Topic: Voigtlander Bergheil 9x12cm, 1933 (or so)
What may be a funny or a completely boring story. I have a local antique dealer place (sort of a cooperative) that often has old cameras scattered around the place, mostly non-working junk just because it looks nice. Anyway, I went in last Saturday, Yashica D around my neck not to pose but because I was finishing off a roll of 120 and couldn't be bothered to put it away. First guy I see says "Ooh, nice camera!" and we start chatting, then he says "What do you think of this?" and shows me this rather rusty and battered looking LF folding camera. So I have a look and it's a Voigtlander (just vaguely discernable on the beaten up leather) and more to the point it has an ƒ/4.5 Heliar lens in a 1/200 Compur rim-set shutter. "Oh!" I say, "It's a Voigtlander, I like those!" (having not too long ago got a nice 6x9 Bessa).
Now I know next to nothing about LF Voigtlanders or LF anything really, but I remember reading that there was a 9x12 model called an Avus, so I start talking about Avus, and he, being the canny antique dealer he is, promptly looks up what else but eBay listings for Voigtlander Avus cameras (this is how antiques dealers work these days - looking in a book is a bit too much like hard work for them).
And we start a bit of good-natured haggling. I've ascertained that the important bits look good. The lens is dusty but not fungussy. The shutter runs on all speeds although they all sound slightly lazy and the aperture opens and closes. The bellows look light tight from cramming most of my face inside them, and holding them up to the light. But the camera itself looks beaten up to hell. The leather's very tired looking and dried out. The groundglass is intact but a mess. The black paint is all chipped everywhere. The carry strap is so dried out it half falls off while I'm holding the camera.
But but but ... it's a Voigtlander, it looks like it'll work (it also has a couple of filmholders) and it has that Heliar lens (which antiques guy is a little hip to, he knows enough it seems from eBay searches that Heliar is a magic word but not quite how magic). So we start at him saying, being coy, "What's it worth to you?" I say "It's not something I need and it's a beater but it is nice, £40?" And he says "I've had a look at Avus cameras with Heliars and I think it's more like £200, and anyway I just paid £40 for it." And I say "I'm not spending that, but I'll have a walk around and think about how much I want it vs how much I need it", which I do, and return and say (still thinking it's an Avus) "I think it's worth £75 max to me, as a tool for experiments and to use, because it's a mess as a display piece but it does look usable. And I'll walk away from it if you want more, happily, because I don't need to spend more but I also don't want you to think I'm trying to rip you off". And we agree. And the deal is done.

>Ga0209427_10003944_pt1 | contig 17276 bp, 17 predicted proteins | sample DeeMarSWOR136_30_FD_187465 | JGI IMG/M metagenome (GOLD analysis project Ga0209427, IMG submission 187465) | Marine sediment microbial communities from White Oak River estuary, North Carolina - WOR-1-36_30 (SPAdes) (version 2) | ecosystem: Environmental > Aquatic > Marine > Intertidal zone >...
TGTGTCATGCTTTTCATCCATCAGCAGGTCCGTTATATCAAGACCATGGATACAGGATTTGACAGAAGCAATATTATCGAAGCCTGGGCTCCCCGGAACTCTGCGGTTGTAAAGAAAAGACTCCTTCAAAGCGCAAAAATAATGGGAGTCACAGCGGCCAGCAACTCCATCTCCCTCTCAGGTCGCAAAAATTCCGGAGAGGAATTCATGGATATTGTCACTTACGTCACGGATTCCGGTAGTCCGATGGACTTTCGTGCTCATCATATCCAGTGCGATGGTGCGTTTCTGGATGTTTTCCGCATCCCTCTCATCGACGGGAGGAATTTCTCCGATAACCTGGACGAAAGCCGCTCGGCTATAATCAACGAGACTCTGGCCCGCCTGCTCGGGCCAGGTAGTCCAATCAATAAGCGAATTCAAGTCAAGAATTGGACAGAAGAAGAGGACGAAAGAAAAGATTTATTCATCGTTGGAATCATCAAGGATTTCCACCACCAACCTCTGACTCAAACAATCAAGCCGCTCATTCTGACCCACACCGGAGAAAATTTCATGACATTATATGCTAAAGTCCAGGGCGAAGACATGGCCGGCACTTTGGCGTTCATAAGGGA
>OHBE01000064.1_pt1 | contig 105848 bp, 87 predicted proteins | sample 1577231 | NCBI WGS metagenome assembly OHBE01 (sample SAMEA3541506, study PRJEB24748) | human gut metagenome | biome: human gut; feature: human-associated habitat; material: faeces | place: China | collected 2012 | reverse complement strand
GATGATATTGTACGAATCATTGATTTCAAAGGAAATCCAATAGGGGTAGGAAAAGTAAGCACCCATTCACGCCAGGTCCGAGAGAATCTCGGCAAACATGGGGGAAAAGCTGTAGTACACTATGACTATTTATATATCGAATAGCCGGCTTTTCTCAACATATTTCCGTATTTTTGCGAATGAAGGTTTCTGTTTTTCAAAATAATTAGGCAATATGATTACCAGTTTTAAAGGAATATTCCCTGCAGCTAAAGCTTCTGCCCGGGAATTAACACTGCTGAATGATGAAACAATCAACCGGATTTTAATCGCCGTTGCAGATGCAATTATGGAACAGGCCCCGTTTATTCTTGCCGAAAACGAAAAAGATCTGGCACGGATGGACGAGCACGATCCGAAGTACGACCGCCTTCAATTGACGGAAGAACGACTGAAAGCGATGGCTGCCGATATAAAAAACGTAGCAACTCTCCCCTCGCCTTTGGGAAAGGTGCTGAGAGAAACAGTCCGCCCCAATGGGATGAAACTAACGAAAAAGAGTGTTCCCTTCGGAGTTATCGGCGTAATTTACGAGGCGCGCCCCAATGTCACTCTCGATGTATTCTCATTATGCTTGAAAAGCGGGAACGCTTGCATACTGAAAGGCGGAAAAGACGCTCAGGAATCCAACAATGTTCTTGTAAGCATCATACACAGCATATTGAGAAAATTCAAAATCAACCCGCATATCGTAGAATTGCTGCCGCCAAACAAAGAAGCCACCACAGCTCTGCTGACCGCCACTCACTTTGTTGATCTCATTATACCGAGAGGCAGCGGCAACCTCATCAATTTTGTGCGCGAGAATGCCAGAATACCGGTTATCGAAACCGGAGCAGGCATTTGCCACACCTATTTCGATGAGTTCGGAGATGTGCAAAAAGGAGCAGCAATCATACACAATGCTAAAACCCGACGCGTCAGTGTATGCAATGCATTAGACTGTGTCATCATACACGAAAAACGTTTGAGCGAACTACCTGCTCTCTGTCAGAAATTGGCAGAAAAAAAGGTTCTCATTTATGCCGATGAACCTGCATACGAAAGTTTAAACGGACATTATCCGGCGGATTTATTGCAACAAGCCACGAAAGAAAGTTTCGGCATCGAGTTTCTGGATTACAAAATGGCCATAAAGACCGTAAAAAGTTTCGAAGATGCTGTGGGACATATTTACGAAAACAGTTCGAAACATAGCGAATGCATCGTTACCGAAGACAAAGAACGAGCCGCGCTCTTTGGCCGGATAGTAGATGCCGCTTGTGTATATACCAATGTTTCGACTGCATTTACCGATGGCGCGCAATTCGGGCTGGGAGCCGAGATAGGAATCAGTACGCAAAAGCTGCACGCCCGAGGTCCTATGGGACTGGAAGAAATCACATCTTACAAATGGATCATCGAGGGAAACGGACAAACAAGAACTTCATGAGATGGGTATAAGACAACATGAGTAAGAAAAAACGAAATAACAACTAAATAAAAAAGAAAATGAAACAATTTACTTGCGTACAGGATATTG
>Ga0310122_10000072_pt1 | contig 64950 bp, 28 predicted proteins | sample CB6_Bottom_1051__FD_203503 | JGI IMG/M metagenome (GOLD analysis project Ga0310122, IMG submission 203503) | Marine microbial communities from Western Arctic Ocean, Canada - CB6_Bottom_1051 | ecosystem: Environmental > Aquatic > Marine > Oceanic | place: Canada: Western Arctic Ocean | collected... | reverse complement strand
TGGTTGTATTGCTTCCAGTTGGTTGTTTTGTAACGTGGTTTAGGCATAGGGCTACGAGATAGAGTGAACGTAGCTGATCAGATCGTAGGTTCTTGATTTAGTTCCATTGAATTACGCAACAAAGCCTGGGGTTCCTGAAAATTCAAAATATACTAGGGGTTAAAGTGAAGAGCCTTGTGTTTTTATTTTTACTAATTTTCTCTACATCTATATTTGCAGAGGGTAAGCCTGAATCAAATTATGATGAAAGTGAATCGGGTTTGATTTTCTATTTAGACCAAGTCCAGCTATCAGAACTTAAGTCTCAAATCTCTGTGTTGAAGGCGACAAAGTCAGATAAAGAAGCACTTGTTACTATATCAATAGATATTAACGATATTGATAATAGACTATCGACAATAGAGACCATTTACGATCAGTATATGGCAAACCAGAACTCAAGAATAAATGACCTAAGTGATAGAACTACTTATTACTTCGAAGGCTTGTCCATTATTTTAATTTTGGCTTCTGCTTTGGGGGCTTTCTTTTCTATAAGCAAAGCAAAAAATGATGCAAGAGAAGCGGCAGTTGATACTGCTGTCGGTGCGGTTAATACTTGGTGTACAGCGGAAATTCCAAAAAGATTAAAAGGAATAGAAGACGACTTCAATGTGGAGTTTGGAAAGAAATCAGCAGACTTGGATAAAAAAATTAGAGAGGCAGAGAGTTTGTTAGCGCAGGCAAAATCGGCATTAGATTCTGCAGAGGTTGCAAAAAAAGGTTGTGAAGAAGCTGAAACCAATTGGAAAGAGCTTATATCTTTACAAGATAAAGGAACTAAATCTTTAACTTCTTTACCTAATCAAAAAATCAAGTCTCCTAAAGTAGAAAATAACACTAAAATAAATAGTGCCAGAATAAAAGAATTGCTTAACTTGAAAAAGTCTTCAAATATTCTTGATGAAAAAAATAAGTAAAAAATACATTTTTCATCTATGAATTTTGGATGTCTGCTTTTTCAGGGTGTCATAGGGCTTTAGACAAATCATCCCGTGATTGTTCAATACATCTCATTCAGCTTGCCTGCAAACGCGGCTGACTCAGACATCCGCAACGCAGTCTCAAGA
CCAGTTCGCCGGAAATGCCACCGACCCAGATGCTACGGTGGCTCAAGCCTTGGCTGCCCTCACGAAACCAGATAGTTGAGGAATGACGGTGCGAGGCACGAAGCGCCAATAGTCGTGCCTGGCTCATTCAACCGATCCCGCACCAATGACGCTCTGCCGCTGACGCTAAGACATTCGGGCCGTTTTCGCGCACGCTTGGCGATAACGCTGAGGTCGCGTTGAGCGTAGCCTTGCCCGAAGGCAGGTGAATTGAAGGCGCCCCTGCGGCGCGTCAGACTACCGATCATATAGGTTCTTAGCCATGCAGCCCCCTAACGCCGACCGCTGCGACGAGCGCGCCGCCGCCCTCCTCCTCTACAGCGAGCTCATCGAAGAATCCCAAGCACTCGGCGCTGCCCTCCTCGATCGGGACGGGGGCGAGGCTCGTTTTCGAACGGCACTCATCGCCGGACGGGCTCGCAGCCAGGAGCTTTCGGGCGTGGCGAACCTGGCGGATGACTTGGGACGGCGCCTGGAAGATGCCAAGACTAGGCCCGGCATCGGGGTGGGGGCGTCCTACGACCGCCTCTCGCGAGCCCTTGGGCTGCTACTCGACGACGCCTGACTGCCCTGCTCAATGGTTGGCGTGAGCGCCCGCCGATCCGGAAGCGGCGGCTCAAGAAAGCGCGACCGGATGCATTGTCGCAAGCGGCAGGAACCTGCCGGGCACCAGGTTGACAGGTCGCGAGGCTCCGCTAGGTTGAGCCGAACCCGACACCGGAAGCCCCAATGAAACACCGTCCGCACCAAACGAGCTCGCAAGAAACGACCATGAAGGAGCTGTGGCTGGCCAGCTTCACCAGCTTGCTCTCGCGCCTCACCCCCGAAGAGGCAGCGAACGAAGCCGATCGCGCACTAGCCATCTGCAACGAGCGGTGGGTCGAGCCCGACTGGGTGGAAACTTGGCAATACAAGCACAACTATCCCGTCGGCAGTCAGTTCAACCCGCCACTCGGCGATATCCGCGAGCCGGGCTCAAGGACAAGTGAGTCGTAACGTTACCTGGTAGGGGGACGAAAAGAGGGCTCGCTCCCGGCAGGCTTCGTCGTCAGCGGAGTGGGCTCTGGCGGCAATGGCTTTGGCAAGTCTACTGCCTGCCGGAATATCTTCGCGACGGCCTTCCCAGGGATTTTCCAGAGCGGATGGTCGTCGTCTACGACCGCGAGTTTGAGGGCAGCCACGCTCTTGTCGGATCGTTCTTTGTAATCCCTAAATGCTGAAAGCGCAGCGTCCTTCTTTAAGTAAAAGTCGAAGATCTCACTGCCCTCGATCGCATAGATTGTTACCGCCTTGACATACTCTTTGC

The kicker being of course, when I get home and start looking up the len/shutter combos, then actually looking at what's stamped on what's left of the leather carry strap, it is actually a Bergheil and not an Avus at all. A rather higher grade of camera and more collectable and with a generally considerably higher collector price. Excellent ones going for pretty silly money, four figures, and even just goodish ones going for quite a lot more than I paid. I've even seen just the Heliar/Compur lens unit sell for £200+ (unusually it's a bayonetting, removable piece and Voigtlander also made a telephoto lens of some sort that could be easily swapped). None of which really matters to me because I just saw it, was aware it had a good looking Heliar on it and decided the time was right for me to lose my large format virginity. But I think I may have stolen it off him without really knowing how or why. A little knowledge is a dangerous thing?
Oh, and does it take pictures? Yes, it does, eventually. But cut me some slack. Large format is a whole new learning curve. Loading film holders (with print paper, which I had to hand but no film because why? I've never had a need for cut sheet film before) is a trial. I loaded and exposed several sheets backwards so that they exposed through the paper rather than onto the emulsion before I worked out what was going wrong. Then my guesswork exposures for ISO3 or so print paper were way off and I was estimating whole numbers of seconds, lots of seconds rather than the 1/5 to 1/10 it actually needed at ƒ/8. So I was grossly overexposing the paper and getting it as far as solarisation.
So the one single, half decent result of a picture from a Sunday afternoon spent messing about, was a portrait, appropriately enough, of my daughter's photo nut boyfriend. It's in focus. It's exposed about right, if on a tilt. And he was impressed enough to say "Wow, those antiques really can actually take sharp photos!"
Oh, and a pic of a Fender Strat:
I am so early days with it. One afternoon's playing about does not constitute mastery by any means or even a beginning of it. But it's such a fascinating, slow photography process that I just know it's going to become a regular summer weekends thing and hopefully I'll start to be able to demonstrate to myself and anybody else, that I can do this and the results are something special.
Favourite M/F lenses: Nikkor 50/1.4 pre-AI, Zuiko 50/1.4, Flek 35/2.4, SP 35-80/2.8-3.8, Macro-Tak 50/4 preset *NEW* Jupiter-8 and more rangefinder lenses to come!
Favourite (and only) AF lens: Sigma 12-24